It’s also a bummer that someone with such formidable audio-production chops—Ronson’s vast resume includes co-producing Lou Reed’s breakout Transformer album, playing the signature acoustic-guitar riff on John Mellencamp’s “Jack and Diane,” and producing one of Morrissey’s heaviest albums, Your Arsenal—never spoke much about his studio process. Part of the reason may be that Ronson was a “just do it” type, rather than someone who intellectualized the task at hand.
“The thing with guitar sounds is that I really like to wrestle with them,” Ronson said in 1990. “Sometimes, the sound isn’t quite right, so you have to beat the thing, and that reflects in the way you play. But that feels real to me. And I don’t use many effects, because then you never just get down to playing the guitar.”
It is known that, at various times, Ronson used a ’68 Les Paul (with the finish stripped off), a Telecaster, a 200-watt Marshall Major (nicknamed “The Pig”), a Vox Tonebender, a Music Man combo, and Mesa/Boogie amps, and employed a Crybaby wah to achieve his signature nasal and soaring tone.
“The wah was his sound,” said Ziggy Stardust producer Ken Scott. “He’d find a position he liked, and he’d just leave it there. It worked perfectly.”
Ronson’s approach to crafting solos and riffs betrayed his “producer’s head,” as he thought about the guitar’s effect on the whole song, rather than focusing on his parts.
“Rather than just sort of endlessly play away, I always try to find a reason for what I’m playing,” he said. “I play a lot of simple things in the interest of being direct. If you get fancy and cluttered, it’s hard for people to pick up on—you’re baffling them with science. So I try to look for good hook lines on the guitar—George Harrison-style solos that you can whistle as you walk down the street. People should always remember the guitar lines in a song.”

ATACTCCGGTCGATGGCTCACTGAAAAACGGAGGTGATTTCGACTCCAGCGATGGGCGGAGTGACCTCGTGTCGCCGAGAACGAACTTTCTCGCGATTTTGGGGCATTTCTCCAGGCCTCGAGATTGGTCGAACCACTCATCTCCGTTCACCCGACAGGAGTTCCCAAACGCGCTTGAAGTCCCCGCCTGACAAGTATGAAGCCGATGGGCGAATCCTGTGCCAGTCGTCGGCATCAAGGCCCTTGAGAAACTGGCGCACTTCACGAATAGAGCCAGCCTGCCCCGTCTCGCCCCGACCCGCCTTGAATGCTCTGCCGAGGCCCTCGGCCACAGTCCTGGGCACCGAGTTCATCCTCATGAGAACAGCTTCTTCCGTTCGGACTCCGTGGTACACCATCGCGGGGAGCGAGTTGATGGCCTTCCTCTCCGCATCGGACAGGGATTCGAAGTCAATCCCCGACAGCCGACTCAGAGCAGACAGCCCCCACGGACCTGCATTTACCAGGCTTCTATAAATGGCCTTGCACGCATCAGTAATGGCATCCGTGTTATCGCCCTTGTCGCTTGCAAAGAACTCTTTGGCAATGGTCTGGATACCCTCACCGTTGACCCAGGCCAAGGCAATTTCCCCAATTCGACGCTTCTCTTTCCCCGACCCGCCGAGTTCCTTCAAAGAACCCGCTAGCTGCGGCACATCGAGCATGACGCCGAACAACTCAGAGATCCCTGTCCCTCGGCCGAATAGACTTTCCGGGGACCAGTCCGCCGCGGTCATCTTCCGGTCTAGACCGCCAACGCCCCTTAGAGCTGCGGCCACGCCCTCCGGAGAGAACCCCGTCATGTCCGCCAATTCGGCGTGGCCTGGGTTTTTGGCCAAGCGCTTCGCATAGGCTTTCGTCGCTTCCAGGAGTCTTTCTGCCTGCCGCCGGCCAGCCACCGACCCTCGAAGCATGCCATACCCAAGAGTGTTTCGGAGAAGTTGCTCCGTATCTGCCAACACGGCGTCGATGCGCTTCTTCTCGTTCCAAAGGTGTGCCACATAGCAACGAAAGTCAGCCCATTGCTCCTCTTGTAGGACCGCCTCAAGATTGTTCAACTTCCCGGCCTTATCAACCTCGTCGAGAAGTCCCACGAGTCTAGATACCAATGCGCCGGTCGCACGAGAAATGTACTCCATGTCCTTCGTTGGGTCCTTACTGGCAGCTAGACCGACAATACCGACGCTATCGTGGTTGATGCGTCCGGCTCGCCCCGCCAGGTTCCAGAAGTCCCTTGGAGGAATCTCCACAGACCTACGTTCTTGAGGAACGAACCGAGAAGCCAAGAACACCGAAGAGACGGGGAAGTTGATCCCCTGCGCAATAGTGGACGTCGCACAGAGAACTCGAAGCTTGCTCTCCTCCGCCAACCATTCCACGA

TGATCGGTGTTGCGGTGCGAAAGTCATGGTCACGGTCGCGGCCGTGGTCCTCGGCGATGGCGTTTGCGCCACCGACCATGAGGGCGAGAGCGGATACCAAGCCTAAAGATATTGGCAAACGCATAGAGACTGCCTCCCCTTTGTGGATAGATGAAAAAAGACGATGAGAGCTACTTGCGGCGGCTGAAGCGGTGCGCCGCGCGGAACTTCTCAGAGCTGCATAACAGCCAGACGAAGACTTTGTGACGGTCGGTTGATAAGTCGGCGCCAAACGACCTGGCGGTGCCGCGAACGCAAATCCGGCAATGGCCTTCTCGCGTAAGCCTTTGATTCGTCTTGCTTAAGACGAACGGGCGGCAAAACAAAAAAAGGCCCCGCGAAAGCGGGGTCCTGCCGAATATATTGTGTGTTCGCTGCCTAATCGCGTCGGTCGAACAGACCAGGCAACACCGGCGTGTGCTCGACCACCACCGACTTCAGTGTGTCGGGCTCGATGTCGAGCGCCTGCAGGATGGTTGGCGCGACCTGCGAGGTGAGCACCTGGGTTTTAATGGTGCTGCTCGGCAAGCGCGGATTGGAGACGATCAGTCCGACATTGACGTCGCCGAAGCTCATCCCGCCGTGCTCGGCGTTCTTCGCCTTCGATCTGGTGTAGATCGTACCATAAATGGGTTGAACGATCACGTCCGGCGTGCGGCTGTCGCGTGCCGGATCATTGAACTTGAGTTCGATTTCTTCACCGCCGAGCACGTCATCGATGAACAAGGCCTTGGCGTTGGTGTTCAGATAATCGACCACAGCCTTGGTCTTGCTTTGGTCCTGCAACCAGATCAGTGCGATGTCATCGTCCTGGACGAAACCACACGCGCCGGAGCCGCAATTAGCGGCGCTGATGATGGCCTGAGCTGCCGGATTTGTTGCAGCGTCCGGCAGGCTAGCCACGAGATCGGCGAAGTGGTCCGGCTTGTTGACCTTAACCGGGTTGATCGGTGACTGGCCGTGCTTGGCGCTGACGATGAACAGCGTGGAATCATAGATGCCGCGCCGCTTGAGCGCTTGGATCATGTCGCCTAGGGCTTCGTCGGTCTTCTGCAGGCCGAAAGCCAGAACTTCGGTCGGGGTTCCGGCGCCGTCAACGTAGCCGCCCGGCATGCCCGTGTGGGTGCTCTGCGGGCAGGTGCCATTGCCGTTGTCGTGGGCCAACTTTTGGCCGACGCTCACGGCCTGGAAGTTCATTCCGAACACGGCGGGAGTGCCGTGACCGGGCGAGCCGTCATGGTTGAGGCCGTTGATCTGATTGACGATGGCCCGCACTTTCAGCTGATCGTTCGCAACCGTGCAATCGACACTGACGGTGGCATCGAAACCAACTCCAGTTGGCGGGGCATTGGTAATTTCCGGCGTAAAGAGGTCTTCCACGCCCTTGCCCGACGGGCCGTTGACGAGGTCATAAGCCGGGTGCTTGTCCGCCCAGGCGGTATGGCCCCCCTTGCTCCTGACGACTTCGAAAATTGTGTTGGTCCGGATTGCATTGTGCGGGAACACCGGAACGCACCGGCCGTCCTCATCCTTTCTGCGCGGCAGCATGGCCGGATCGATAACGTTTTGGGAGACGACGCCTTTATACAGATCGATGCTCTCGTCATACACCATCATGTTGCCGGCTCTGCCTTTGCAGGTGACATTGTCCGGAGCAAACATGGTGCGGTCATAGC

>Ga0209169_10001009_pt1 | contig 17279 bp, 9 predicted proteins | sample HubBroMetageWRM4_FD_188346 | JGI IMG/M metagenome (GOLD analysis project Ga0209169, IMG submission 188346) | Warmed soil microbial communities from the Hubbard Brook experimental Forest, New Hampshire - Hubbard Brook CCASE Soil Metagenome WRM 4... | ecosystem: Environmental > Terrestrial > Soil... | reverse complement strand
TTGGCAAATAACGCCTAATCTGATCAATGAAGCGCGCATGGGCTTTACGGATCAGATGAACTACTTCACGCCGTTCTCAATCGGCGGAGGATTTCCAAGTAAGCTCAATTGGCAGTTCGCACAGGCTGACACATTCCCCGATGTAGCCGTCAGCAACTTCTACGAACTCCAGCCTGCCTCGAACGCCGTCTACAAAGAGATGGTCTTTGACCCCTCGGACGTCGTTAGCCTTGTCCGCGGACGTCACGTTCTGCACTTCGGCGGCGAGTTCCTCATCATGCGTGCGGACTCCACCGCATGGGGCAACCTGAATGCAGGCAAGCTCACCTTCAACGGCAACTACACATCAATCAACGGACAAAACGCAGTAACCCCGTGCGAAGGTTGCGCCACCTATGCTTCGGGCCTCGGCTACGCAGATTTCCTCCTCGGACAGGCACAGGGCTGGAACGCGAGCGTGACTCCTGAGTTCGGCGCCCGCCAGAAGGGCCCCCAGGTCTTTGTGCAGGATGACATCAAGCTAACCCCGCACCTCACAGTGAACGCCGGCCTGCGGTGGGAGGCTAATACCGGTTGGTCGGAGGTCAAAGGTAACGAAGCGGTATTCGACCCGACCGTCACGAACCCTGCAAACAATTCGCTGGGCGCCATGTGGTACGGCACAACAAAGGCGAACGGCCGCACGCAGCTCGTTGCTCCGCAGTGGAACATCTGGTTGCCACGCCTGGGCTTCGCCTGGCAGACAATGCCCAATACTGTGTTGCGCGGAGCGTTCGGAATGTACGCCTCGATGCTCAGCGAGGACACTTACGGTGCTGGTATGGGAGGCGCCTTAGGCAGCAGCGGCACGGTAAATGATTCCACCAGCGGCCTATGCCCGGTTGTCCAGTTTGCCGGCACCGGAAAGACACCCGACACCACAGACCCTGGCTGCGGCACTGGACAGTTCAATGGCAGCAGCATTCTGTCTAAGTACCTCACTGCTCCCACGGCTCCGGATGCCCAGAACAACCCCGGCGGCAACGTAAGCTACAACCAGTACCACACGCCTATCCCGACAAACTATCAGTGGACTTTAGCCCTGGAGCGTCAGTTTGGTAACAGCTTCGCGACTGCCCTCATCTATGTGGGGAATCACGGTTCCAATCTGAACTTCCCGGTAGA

Composing something memorable for each recording, however, was often a tortuous process.
“Mick’s whole thing was slow and beautiful,” says Ronson collaborator Ian Hunter. “He wasn’t really even a rock player—he was classically trained. Sometimes, he would listen to a track for about an hour without touching his guitar. Then, we’d go through this awful hour where he’d be getting the thing together. He’d form the whole solo completely in his head, and then it would slowly emerge through his fingers. But about the time when I’d be ready to give up and leave, he’d play this absolutely amazing line.”
Providence Releases Bass FX Console BFX-1
James Jamerson Owned and Played 1961 Fender Bass Up For Auction
Fender Issues Statement on Use of Rosewood on Basses
Video: Presonus Studio One 3.5 Update Adds Major Features
This Week in Free Stuff: Reverb, Delay & EQ Plug-ins
Korg Announces MicroKorg Limited Edition Platinum Model for 15th Anniversary
Master Class: Korg minilogue and monologue
TALENT SCOUT - James Francies
The Keys to Snarky Puppy's Success
Dan Auerbach Premieres “Waiting On a Song” Music Video
Are These the Top 10 Guitar Harmonies of All Time?
Watch Steve Vai Perform Led Zeppelin Classics with Zepparella
KLANG:fabrik Gets Inside The Heads Of Linkin Park
L-Acoustics ARCS WiFo Finds Favor With DC/Baltimore-Area Churches
Sully Meets the Challenges for RHCP with Rat Sound and L-Acoustics
Laura Clapp and Paul Riario Demo Blue Microphones’ SL Series
Five Underrated Led Zeppelin Guitar Riffs—and How to Play Them
Paul Gilbert Discusses Mr. Big's New Album and His Improving Improvisational Skills
Copyright ©2017 by NewBay Media, LLC. All Rights Reserved. 28 East 28th Street, 12th floor, New York, NY 10016 T (212) 378-0400 F (212) 378-0470